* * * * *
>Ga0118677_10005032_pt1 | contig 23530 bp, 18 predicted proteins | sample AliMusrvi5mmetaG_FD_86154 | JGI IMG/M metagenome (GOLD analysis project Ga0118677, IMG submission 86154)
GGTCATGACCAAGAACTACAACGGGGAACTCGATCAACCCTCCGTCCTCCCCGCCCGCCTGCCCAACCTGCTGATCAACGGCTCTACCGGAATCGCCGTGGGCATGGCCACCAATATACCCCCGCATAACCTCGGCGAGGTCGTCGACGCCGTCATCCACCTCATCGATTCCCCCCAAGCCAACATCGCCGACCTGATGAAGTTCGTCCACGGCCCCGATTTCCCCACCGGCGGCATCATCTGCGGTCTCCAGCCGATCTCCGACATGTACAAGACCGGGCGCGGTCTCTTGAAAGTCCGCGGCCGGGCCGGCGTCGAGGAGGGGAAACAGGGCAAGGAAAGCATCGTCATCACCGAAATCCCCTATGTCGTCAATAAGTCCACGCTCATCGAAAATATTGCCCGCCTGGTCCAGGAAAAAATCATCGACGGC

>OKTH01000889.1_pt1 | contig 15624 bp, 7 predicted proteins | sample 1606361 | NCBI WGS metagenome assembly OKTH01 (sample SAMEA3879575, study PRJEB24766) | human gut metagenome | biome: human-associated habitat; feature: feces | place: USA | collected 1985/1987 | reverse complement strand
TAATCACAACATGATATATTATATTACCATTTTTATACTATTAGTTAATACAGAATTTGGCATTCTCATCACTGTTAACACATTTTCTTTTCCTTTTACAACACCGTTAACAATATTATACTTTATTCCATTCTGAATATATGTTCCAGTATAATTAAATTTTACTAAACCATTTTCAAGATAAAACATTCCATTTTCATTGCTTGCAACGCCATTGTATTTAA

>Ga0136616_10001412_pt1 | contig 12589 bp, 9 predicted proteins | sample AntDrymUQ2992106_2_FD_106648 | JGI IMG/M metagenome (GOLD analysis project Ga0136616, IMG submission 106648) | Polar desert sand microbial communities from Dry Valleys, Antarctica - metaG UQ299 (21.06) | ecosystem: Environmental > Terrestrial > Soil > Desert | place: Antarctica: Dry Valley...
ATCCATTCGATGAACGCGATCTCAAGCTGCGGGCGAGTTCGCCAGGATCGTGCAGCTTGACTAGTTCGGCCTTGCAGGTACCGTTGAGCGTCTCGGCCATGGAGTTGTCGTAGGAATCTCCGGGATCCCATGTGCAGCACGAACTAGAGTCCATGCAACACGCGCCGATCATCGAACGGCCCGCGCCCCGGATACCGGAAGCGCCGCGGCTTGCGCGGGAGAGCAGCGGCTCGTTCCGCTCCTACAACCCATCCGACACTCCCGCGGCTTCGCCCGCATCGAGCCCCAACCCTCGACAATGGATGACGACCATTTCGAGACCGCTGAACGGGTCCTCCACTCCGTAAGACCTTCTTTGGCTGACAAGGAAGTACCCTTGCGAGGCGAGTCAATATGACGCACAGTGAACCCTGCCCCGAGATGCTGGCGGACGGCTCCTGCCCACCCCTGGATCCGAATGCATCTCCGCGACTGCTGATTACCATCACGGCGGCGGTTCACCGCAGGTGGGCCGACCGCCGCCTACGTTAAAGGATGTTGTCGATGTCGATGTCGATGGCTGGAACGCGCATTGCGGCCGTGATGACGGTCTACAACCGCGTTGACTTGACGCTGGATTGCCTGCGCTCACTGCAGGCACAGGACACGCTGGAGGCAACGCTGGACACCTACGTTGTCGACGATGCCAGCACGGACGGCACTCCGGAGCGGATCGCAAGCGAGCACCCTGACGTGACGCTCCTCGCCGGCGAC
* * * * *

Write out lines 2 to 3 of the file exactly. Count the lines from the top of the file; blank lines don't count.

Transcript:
GGTCATGACCAAGAACTACAACGGGGAACTCGATCAACCCTCCGTCCTCCCCGCCCGCCTGCCCAACCTGCTGATCAACGGCTCTACCGGAATCGCCGTGGGCATGGCCACCAATATACCCCCGCATAACCTCGGCGAGGTCGTCGACGCCGTCATCCACCTCATCGATTCCCCCCAAGCCAACATCGCCGACCTGATGAAGTTCGTCCACGGCCCCGATTTCCCCACCGGCGGCATCATCTGCGGTCTCCAGCCGATCTCCGACATGTACAAGACCGGGCGCGGTCTCTTGAAAGTCCGCGGCCGGGCCGGCGTCGAGGAGGGGAAACAGGGCAAGGAAAGCATCGTCATCACCGAAATCCCCTATGTCGTCAATAAGTCCACGCTCATCGAAAATATTGCCCGCCTGGTCCAGGAAAAAATCATCGACGGC

>OKTH01000889.1_pt1 | contig 15624 bp, 7 predicted proteins | sample 1606361 | NCBI WGS metagenome assembly OKTH01 (sample SAMEA3879575, study PRJEB24766) | human gut metagenome | biome: human-associated habitat; feature: feces | place: USA | collected 1985/1987 | reverse complement strand